Legal Tips For Tech Start-Ups - June 2012

Author:Mr John Menton, Rob Corbet, Chris Bollard and Iseult Ní Ghallchóir
Profession:Arthur Cox

The Irish tech start-up scene has never been stronger. There are dozens of incubators and accelerators active in this space and the government and state agencies are working hard to create a start-up friendly ecosystem.1Arthur Cox has a rich heritage of working with high potential Start up Technology Companies. We set out below some basic rules of thumb tha tare intended to assist entrepreneurs in circumnavigating the various legal challenges that typically arise.

Corporate Structure

Almost always the preferred corporate vehicle is a private company limited by shares. Unlimited companies are an "absolute no" for venture capital funds. The main benefit of this is limited liability for the shareholders while providing flexibility for future fundraisings. Getting the structure right from the start is considerably more cost efficient than commencing under a generic "shelf" company structure which may require considerable customisation later. Founder Directors and Shareholders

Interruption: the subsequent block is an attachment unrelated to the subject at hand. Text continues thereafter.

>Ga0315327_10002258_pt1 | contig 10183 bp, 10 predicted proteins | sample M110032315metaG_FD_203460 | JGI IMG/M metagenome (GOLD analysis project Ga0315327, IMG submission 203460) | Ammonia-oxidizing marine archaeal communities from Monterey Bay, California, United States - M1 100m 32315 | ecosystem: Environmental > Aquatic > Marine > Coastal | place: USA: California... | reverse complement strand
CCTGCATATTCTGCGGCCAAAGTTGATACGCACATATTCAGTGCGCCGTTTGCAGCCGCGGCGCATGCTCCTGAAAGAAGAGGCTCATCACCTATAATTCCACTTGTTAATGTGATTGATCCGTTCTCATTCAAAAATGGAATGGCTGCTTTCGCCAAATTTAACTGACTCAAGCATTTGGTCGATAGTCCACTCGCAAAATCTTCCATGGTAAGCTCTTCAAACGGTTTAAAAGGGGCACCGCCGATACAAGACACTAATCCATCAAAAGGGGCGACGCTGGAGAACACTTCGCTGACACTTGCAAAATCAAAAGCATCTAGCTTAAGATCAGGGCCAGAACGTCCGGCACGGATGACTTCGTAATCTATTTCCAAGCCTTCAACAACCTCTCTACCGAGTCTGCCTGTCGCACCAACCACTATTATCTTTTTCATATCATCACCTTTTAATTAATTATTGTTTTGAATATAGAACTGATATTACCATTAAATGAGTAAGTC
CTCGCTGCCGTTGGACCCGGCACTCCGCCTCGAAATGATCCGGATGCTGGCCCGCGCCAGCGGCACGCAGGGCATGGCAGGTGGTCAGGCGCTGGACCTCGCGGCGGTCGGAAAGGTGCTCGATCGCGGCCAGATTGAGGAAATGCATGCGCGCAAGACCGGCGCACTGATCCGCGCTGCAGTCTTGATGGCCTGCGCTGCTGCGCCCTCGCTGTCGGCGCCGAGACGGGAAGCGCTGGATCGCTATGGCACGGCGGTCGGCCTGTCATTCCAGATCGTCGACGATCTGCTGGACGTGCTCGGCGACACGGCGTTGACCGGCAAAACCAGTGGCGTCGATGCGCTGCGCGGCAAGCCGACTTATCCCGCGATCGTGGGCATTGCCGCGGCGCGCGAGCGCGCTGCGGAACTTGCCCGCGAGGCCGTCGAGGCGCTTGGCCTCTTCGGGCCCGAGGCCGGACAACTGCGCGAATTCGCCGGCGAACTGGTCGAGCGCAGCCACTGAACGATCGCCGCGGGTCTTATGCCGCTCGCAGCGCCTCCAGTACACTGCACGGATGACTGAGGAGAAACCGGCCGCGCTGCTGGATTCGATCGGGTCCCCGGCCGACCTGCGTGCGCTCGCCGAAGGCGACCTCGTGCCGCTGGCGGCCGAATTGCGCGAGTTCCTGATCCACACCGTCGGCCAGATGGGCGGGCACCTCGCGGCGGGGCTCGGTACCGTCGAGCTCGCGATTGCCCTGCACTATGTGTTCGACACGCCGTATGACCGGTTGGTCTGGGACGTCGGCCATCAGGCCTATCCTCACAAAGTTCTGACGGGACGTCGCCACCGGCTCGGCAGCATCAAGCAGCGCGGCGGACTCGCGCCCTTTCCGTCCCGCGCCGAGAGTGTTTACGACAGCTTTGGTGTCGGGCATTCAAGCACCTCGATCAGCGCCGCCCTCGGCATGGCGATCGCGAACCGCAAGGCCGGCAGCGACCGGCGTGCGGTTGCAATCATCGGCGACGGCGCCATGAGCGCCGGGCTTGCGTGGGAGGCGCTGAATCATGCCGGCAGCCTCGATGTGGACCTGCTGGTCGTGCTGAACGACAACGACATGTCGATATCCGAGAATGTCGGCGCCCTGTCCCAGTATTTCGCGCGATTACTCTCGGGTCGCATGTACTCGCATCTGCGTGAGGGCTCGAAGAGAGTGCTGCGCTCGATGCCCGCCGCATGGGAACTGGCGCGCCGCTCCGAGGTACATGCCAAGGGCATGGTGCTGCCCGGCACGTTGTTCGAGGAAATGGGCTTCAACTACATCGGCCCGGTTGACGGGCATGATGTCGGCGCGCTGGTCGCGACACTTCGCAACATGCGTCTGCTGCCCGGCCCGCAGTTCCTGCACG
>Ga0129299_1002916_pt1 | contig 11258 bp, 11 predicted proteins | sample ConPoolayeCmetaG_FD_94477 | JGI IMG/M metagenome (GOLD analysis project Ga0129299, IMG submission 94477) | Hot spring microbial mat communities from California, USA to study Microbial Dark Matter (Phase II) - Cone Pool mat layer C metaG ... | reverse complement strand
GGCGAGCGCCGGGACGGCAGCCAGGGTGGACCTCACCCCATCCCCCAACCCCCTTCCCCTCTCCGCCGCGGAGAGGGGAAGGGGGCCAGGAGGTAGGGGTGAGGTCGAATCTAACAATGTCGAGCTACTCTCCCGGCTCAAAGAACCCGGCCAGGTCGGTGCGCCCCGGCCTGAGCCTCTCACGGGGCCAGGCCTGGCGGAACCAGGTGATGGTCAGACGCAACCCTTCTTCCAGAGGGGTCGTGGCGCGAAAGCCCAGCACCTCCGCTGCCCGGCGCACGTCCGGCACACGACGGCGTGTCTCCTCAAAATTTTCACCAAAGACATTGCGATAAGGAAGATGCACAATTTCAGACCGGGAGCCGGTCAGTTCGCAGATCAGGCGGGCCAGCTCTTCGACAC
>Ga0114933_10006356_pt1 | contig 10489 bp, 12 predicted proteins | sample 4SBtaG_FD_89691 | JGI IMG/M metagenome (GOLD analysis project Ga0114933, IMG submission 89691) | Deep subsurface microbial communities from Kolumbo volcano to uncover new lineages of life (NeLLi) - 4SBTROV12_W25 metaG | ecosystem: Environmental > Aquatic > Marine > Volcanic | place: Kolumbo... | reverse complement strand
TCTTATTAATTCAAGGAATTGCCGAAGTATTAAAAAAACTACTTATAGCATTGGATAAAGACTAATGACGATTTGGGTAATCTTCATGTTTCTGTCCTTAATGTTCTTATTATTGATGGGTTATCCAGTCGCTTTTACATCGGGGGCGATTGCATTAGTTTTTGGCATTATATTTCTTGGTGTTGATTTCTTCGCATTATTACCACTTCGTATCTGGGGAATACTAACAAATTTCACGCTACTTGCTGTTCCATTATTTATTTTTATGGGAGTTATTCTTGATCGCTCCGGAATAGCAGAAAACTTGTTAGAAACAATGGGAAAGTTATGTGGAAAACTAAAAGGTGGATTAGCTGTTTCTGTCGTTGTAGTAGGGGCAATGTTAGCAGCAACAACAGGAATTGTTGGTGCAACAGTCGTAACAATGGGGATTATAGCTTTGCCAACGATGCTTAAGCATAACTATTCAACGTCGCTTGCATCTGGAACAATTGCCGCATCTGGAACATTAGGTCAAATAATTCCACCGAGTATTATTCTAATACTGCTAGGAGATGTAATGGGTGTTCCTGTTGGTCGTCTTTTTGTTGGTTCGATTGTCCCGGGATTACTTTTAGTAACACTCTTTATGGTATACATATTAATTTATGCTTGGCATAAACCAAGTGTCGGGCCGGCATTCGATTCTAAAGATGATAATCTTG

For maximum flexibility, the promoters should try to operate in as streamlined a fashion as possible. Allocations of shares, options and directorships should be carefully considered given the potential difficulties and costs that arise in trying to undo those appointments later. Avoid promising "percentages" of the company. Always deal in actual share numbers not percentages. Founders and "new founders" should carefully look at any tax implications of issuing shares to directors, employees or founders after value has come into the company.

Shareholders Agreement

A concise, clear and professionally drafted shareholders agreement is invaluable as it will govern the relationships of the stakeholders while sorting out the agreed rules on decision making, future fundraising exits etc.

Informal Agreements

Be careful to document informal or unwritten agreements. While third party help is invaluable in the early days, the basis upon which that help is provided should be clearly documented in writing.


Anticipate what might happen if the company loses key employees. In particular, the implications for any shareholdings, protection of IP and confidential information should be considered. Again, this can be dealt with in the underlying employment and consulting agreements and in the company's Shareholders Agreement. Will share claw back provisions apply to bad leavers?

Intellectual Property.

The company will not be an attractive vehicle for investment if the core IP value...

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